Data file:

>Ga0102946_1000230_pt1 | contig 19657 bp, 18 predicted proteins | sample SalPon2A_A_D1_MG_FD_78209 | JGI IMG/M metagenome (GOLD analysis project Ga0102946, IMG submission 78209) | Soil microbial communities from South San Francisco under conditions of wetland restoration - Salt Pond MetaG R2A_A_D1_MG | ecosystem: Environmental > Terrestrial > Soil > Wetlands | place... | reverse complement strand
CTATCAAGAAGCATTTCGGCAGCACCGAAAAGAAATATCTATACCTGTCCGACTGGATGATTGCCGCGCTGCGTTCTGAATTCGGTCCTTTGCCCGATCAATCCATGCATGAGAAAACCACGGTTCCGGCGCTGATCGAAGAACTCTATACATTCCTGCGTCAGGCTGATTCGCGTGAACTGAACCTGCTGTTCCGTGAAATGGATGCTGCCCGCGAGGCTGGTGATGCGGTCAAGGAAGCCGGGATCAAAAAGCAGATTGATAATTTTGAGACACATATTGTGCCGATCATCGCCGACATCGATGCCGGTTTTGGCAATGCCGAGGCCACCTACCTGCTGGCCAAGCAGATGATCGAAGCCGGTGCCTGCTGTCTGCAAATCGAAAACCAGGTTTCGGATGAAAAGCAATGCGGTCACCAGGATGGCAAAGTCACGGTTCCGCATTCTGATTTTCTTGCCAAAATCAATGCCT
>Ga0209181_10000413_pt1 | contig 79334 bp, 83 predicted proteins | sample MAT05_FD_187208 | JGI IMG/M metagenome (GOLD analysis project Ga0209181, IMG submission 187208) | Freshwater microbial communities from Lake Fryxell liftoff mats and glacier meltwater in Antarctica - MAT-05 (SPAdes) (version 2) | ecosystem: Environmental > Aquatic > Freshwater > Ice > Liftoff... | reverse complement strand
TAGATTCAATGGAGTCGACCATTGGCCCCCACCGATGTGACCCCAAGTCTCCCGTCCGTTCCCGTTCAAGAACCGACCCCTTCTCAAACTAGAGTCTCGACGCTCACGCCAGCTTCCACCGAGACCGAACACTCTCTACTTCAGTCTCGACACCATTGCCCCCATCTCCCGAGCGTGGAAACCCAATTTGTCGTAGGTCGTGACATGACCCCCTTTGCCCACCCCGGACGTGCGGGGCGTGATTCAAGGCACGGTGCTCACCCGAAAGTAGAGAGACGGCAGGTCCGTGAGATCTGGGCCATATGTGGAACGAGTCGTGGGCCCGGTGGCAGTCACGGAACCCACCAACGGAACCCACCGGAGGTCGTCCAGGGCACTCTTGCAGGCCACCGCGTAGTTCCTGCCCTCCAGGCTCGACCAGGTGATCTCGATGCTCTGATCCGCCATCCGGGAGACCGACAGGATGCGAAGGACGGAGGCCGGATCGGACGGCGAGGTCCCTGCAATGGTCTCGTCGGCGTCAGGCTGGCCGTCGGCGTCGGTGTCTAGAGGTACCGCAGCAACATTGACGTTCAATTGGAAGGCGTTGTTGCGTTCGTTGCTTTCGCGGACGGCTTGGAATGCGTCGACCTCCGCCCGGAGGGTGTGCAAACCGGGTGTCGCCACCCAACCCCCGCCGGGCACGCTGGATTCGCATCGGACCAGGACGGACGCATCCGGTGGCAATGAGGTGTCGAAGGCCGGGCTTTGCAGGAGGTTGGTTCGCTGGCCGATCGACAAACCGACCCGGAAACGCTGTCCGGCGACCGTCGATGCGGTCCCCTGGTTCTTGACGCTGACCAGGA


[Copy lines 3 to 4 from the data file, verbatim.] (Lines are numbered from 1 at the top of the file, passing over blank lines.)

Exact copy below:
>Ga0209181_10000413_pt1 | contig 79334 bp, 83 predicted proteins | sample MAT05_FD_187208 | JGI IMG/M metagenome (GOLD analysis project Ga0209181, IMG submission 187208) | Freshwater microbial communities from Lake Fryxell liftoff mats and glacier meltwater in Antarctica - MAT-05 (SPAdes) (version 2) | ecosystem: Environmental > Aquatic > Freshwater > Ice > Liftoff... | reverse complement strand
TAGATTCAATGGAGTCGACCATTGGCCCCCACCGATGTGACCCCAAGTCTCCCGTCCGTTCCCGTTCAAGAACCGACCCCTTCTCAAACTAGAGTCTCGACGCTCACGCCAGCTTCCACCGAGACCGAACACTCTCTACTTCAGTCTCGACACCATTGCCCCCATCTCCCGAGCGTGGAAACCCAATTTGTCGTAGGTCGTGACATGACCCCCTTTGCCCACCCCGGACGTGCGGGGCGTGATTCAAGGCACGGTGCTCACCCGAAAGTAGAGAGACGGCAGGTCCGTGAGATCTGGGCCATATGTGGAACGAGTCGTGGGCCCGGTGGCAGTCACGGAACCCACCAACGGAACCCACCGGAGGTCGTCCAGGGCACTCTTGCAGGCCACCGCGTAGTTCCTGCCCTCCAGGCTCGACCAGGTGATCTCGATGCTCTGATCCGCCATCCGGGAGACCGACAGGATGCGAAGGACGGAGGCCGGATCGGACGGCGAGGTCCCTGCAATGGTCTCGTCGGCGTCAGGCTGGCCGTCGGCGTCGGTGTCTAGAGGTACCGCAGCAACATTGACGTTCAATTGGAAGGCGTTGTTGCGTTCGTTGCTTTCGCGGACGGCTTGGAATGCGTCGACCTCCGCCCGGAGGGTGTGCAAACCGGGTGTCGCCACCCAACCCCCGCCGGGCACGCTGGATTCGCATCGGACCAGGACGGACGCATCCGGTGGCAATGAGGTGTCGAAGGCCGGGCTTTGCAGGAGGTTGGTTCGCTGGCCGATCGACAAACCGACCCGGAAACGCTGTCCGGCGACCGTCGATGCGGTCCCCTGGTTCTTGACGCTGACCAGGA